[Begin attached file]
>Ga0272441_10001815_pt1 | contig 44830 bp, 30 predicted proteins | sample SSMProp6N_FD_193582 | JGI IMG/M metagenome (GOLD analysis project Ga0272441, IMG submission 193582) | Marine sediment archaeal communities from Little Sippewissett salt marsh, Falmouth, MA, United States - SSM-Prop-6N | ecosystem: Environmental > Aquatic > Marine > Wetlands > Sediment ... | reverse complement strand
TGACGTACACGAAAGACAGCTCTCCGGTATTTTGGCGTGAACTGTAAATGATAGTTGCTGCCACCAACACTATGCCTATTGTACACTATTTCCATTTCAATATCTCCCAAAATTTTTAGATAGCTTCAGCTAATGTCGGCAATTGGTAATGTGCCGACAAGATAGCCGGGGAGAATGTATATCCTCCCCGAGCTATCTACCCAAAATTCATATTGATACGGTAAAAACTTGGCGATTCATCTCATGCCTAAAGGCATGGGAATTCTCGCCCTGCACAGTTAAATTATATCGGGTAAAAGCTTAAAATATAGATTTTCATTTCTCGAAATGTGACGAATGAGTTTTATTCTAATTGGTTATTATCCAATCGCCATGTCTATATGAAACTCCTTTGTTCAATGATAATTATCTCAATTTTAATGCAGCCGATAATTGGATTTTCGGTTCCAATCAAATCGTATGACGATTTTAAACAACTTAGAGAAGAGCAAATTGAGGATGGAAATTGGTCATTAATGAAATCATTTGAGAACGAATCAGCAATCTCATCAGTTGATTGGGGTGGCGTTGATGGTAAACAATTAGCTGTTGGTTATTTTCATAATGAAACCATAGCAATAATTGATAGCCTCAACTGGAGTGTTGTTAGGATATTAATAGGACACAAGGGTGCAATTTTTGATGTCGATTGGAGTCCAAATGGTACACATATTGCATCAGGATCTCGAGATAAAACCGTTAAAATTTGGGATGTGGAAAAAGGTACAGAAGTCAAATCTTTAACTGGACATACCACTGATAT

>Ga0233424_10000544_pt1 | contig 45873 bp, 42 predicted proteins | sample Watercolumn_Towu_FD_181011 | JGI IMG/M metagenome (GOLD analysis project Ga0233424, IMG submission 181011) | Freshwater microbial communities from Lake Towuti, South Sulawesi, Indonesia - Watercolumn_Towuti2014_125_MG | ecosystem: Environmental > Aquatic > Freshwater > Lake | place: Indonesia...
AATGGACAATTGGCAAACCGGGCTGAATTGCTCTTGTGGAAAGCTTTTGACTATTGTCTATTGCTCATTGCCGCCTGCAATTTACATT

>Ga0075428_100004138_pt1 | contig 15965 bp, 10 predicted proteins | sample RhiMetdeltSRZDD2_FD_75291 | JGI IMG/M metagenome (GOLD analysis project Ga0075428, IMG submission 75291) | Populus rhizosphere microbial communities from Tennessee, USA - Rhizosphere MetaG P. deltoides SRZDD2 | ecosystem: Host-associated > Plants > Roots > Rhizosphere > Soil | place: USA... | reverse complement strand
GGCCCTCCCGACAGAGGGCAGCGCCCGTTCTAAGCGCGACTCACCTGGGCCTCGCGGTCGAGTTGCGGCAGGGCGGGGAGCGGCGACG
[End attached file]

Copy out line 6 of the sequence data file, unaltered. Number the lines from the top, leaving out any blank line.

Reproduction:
GGCCCTCCCGACAGAGGGCAGCGCCCGTTCTAAGCGCGACTCACCTGGGCCTCGCGGTCGAGTTGCGGCAGGGCGGGGAGCGGCGACG